There are many split testing tools that make testing easier. If you’re testing ads, you can analyze their results in Google Ads in real time. If you’re testing landing pages you’ve got to use a previously created tool. The Landingi platform has got a built-in A/B Testing tool, which I described earlier in the article. You can use it to run tests, see the statistics and choose the winner after a predefined amount of time, visits or conversions.

6) The course of the test

Now it’s the time to set the course of your A/B test. There are some options in our tool that will determine the ending of a test. It could be:

  • test length
  • number of visits
  • number of conversions

The minimum conditions that will let you get trustworthy results is 2 weeks, 1000 visitors or 100 conversions. Of course those numbers depend on industry specification and target audience characteristics. This is why they should be individually chosen for every campaign.

7) Building variants and running the test

If you’ve created some test variants (mentioned in section 3.), you can now run the test. A friendly reminder: Test A and B at the same time and in the same conditions (traffic source). Only this will make them reliable.

8) Reporting and analyzing the results

After some time testing you’ve got to pick the winner. There’s no need to run some advanced results analysis. Just check which combination got the best conversion score and watch out for the goal you’ve set before. Also, do your best to determine what was the direct cause of the winner’s success. You’ll need it in the future.

So now you’ve got a winner. That’s the end of one test, but only the beginning of testing. Plan some more research, go back to section 1 and run another one. Create a new hypothesis and study it. Learn more from your successes and failures. Find the optimal combination of elements and don’t be afraid to turn it upside down while running another test. Regular optimization means a more effective campaign.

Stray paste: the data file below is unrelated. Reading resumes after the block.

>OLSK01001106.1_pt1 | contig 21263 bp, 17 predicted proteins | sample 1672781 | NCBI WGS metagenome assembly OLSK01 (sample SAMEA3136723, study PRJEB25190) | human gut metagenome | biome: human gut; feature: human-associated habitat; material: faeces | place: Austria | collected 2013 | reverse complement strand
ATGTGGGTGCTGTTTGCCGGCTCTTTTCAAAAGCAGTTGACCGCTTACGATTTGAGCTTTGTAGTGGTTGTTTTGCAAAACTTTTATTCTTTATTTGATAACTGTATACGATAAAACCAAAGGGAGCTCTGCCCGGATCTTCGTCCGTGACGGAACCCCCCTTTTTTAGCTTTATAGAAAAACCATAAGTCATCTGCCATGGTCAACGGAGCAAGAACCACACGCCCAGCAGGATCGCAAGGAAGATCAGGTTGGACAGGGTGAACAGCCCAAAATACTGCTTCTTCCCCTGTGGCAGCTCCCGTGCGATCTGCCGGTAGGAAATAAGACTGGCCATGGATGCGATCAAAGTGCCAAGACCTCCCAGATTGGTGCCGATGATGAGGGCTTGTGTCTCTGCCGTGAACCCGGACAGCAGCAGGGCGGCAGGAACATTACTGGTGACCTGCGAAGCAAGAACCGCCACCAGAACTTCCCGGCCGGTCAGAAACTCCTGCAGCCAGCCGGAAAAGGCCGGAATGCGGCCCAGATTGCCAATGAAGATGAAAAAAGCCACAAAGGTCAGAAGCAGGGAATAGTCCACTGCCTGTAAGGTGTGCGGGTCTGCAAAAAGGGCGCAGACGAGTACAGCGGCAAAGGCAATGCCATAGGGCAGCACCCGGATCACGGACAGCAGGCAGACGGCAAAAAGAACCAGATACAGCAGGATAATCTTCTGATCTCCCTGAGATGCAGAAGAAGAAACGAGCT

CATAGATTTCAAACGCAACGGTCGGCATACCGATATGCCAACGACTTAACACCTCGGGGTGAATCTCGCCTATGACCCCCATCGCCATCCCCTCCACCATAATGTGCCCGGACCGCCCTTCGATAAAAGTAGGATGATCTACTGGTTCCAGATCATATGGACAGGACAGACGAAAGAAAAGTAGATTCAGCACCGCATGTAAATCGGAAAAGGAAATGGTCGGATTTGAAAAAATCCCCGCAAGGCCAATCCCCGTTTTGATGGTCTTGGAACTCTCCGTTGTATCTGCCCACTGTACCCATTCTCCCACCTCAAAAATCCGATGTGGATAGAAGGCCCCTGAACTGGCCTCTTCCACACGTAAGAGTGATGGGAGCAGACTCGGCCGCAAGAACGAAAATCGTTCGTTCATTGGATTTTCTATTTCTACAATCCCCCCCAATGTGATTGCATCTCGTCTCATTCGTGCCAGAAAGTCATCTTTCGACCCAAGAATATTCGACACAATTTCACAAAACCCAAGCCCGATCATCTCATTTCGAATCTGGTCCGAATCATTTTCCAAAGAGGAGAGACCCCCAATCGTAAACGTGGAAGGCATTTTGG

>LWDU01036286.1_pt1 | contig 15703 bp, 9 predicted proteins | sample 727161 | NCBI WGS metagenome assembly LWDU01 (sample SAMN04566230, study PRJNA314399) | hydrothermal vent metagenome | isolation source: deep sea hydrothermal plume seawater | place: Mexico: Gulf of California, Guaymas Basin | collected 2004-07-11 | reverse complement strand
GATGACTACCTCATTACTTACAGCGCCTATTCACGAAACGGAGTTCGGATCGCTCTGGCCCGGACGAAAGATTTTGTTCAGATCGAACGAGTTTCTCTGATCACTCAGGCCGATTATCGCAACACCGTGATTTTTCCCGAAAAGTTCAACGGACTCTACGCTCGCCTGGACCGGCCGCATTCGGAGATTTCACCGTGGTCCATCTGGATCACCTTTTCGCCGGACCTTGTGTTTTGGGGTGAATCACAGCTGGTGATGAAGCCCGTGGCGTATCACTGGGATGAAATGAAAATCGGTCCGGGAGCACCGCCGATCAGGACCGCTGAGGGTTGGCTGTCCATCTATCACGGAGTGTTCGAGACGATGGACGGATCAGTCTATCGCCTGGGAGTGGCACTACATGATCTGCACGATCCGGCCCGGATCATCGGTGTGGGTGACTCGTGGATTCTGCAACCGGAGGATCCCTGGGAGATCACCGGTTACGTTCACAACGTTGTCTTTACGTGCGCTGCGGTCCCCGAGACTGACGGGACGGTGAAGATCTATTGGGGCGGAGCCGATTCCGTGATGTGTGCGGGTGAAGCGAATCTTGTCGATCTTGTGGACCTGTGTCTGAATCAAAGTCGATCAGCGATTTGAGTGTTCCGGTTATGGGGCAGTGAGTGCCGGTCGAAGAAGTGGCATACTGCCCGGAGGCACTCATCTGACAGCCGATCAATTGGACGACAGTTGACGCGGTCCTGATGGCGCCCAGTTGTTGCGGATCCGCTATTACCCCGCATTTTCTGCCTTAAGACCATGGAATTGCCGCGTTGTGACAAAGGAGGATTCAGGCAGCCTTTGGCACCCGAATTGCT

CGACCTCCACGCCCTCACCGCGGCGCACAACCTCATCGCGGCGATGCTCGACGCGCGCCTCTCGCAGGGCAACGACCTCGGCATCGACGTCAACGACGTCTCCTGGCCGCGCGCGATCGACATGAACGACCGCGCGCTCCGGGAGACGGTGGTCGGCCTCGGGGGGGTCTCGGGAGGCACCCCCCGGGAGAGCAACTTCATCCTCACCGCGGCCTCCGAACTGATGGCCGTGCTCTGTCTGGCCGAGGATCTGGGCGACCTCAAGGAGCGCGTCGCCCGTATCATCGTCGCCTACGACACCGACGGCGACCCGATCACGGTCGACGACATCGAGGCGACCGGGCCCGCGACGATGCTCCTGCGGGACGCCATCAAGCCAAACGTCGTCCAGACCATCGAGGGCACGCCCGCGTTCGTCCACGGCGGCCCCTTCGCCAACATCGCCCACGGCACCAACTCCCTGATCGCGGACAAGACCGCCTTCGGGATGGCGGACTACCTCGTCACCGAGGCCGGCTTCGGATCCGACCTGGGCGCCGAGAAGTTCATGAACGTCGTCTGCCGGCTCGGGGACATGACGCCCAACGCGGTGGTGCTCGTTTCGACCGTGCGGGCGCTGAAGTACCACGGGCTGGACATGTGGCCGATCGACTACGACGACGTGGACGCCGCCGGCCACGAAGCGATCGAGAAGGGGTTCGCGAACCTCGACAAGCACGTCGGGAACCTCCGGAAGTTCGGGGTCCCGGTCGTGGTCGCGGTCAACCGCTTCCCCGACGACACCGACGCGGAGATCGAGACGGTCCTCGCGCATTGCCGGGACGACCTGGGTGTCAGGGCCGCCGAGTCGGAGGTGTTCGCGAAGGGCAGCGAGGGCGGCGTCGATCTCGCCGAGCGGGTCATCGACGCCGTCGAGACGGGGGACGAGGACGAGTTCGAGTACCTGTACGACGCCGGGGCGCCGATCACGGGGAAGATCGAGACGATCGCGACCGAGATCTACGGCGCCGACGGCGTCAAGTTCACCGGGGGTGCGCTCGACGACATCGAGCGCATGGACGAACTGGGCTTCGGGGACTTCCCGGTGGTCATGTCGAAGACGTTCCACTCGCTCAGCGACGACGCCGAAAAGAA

5 things you should remember while A/B split testing

At the end of this article I want to give you 5 simple pieces of advice you should keep in mind during all future A/B tests. Enjoy!

5 good habits of A/B Testing

1) test simultaneously

It means you should test two prepared variants of a landing page at the same time. This will minimize the factors that could interfere with results. There are plenty of elements that could negatively affect the reception. For example: the seasonality. Users act differently on work days, during weekends or holidays. The right course of testing should focus on showing two versions of a landing page alternately to user A and user B. If you run tests on different days of week, your results won’t amount to much.

2) a test should last a minimum of 2 weeks

The more representative a sample you get, the better. You can’t get it during a three-days test. Take 10 days as the shortest length of testing and 14 days as optimum.

3) get at least 100 conversions / 1000 visits

Even if your test is running for 14 days, but there’s still less than 1000 visits, you should prolong it until you get at least 1000 visits or a hundred conversions.

4) test traffic on new clients

Your previous clients have developed their habits regarding your website. They like specific parts of it, while avoiding others. They are used to some parts and this is why their judgement will be emotional. You’d do better to test on a new target audience with no previous experience with your website.

5) test constantly

After you’re done with one test, start another. Results may be better already, but you want the best. Improve your landing page and therefore your campaign constantly. Run test after test and then throw in another one.

Analyze previous statistics, check the bounce rate, conversion rate and time spent on your landing page. Specify exactly what your goal is and make your website better and better!

Create your landing pages, optimise and split test them – all in one place!

Check out Landingi

Try it!
Sylwester Karnuszewicz

Sylwester Karnuszewicz